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We have JAVA server and client communicate over network using SSL. The server and client mutually authenticate each other using certificates. The keystore type used by server and client is JKS. The keystore and truststore file names for the server and client are: server.keystore, server.truststore, client.keystore, and client.truststore.

I am using Self-Signed certificates for testing only.

Questions:

Q1. I would like to know why I need to add server’s and client’s own certificates into their respective truststores, in step 6.

Q2. Can I reduce the number steps to achieve the same thing? If yes, then how?

Steps to create RSA key, self-signed certificates, keystore, and truststore for a server

1. Generate a private RSA key

openssl genrsa -out diagserverCA.key 2048

2. Create a x509 certificate

openssl req -x509 -new -nodes -key diagserverCA.key -sha256 -days 1024 -out diagserverCA.pem

3. Create a PKCS12 keystore from private key and public certificate.

openssl pkcs12 -export -name server-cert -in diagserverCA.pem -inkey diagserverCA.key -out serverkeystore.p12

4. Convert PKCS12 keystore into a JKS keystore

keytool -importkeystore -destkeystore server.keystore -srckeystore serverkeystore.p12 -srcstoretype pkcs12 -alias server-cert

5. Import a client's certificate to the server's trust store.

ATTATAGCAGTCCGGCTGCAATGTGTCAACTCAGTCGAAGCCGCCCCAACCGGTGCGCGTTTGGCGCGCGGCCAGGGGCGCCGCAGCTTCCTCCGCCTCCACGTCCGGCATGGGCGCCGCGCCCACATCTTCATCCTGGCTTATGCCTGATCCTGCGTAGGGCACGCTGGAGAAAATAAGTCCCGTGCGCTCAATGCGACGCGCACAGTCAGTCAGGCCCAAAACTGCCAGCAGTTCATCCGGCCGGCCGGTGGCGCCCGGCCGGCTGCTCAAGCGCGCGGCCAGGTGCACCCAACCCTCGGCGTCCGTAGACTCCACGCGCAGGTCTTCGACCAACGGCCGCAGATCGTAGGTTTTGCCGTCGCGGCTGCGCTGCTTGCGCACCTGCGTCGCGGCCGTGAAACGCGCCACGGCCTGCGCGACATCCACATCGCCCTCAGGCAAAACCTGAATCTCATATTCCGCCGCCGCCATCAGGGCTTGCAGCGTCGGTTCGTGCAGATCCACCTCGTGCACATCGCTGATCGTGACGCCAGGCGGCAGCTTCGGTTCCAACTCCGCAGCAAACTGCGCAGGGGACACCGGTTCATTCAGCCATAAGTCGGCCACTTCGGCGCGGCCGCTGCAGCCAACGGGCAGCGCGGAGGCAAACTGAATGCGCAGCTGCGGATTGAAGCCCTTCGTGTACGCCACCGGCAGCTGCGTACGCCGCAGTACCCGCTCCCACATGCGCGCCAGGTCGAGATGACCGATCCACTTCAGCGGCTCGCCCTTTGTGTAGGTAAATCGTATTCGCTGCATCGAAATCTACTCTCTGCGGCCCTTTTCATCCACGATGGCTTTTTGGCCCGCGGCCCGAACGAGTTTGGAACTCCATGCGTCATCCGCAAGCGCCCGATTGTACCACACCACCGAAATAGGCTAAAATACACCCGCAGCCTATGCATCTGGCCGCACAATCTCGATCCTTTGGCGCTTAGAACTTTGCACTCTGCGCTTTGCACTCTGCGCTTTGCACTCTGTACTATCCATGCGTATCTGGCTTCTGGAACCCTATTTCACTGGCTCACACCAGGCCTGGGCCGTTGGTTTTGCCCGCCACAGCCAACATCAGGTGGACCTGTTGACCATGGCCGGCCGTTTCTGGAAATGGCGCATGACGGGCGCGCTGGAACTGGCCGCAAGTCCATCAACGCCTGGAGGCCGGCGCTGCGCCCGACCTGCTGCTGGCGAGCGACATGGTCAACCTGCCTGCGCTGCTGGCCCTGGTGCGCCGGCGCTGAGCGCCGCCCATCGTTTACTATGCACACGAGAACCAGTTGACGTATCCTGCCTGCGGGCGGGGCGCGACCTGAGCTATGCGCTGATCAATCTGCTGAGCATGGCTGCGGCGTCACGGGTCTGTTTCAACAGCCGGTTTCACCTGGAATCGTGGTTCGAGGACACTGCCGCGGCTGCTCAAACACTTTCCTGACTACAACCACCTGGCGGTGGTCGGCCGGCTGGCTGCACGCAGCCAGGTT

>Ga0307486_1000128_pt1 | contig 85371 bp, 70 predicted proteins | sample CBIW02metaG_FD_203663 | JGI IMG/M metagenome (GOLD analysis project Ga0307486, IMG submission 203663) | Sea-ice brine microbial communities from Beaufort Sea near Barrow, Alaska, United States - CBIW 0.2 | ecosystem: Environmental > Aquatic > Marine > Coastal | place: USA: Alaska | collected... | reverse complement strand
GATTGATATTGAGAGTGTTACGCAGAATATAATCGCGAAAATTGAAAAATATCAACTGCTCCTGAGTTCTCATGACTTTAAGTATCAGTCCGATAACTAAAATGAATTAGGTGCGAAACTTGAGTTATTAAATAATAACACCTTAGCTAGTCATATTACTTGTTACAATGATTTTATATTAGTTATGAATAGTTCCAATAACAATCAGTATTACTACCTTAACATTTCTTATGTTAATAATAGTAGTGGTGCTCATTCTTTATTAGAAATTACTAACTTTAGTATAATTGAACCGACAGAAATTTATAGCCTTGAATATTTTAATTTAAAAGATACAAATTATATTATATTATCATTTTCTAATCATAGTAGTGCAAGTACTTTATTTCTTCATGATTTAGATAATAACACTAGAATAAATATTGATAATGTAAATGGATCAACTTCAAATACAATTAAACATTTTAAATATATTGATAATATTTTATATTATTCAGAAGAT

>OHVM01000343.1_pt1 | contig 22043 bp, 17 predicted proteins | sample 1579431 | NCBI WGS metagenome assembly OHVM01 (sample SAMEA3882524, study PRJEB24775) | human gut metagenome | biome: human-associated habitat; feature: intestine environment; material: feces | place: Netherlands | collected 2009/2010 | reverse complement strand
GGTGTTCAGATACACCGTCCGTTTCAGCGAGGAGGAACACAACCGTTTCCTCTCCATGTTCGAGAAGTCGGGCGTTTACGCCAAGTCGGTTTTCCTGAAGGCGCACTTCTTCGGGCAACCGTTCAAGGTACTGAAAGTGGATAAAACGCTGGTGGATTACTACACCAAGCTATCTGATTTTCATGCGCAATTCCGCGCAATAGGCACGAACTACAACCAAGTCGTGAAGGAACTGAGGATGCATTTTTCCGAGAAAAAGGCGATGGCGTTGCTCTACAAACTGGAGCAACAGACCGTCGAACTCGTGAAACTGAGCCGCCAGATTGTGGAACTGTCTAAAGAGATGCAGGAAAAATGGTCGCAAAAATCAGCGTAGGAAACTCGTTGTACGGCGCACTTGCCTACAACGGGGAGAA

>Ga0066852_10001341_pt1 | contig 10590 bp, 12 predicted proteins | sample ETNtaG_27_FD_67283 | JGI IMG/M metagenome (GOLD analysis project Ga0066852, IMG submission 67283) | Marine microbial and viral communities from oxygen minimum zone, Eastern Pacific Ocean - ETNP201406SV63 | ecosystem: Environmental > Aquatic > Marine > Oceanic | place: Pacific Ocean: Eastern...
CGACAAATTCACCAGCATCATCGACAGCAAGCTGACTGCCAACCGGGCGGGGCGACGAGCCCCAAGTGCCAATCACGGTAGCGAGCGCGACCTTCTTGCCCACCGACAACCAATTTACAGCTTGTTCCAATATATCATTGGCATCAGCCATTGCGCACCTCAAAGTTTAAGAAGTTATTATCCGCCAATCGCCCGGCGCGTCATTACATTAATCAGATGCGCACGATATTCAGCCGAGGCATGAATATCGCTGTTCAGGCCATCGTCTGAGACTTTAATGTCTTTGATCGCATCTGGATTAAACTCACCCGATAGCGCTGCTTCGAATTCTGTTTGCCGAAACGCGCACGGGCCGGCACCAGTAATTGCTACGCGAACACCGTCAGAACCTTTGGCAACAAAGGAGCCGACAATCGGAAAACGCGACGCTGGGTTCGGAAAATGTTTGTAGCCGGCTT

keytool -import -alias client-cert -file diagclientCA.pem -keystore server.truststore

6. Import a server's certificate to the server's trust store.

keytool -import -alias server-cert -file diagserverCA.pem -keystore server.truststore

Steps to create RSA private key, self-signed certificate, keystore, and truststore for a client

1. Generate a private key

openssl genrsa -out diagclientCA.key 2048

2. Create a x509 certificate

openssl req -x509 -new -nodes -key diagclientCA.key -sha256 -days 1024 -out diagclientCA.pem

3. Create PKCS12 keystore from private key and public certificate.

openssl pkcs12 -export -name client-cert -in diagclientCA.pem -inkey diagclientCA.key -out clientkeystore.p12

4. Convert a PKCS12 keystore into a JKS keystore

keytool -importkeystore -destkeystore client.keystore -srckeystore clientkeystore.p12 -srcstoretype pkcs12 -alias client-cert

5. Import a server's certificate to the client's trust store.

keytool -import -alias server-cert -file diagserverCA.pem -keystore client.truststore

6. Import a client's certificate to the client's trust store.

keytool -import -alias client-cert -file diagclientCA.pem -keystore client.truststore

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Q1. I would like to know why I need to add server’s and client’s own certificates into their respective truststores, in step 6.

You don't. You add the server and client certificates into each other's truststores. The server and client have no need to trust their own certicifates, but they do need to trust each other's.

Q2. Can I reduce the number steps to achieve the same thing? If yes, then how?

You can do the entire thing with the keytool. Plenty of documented examples. You don't need to use openssl at all.

Critique: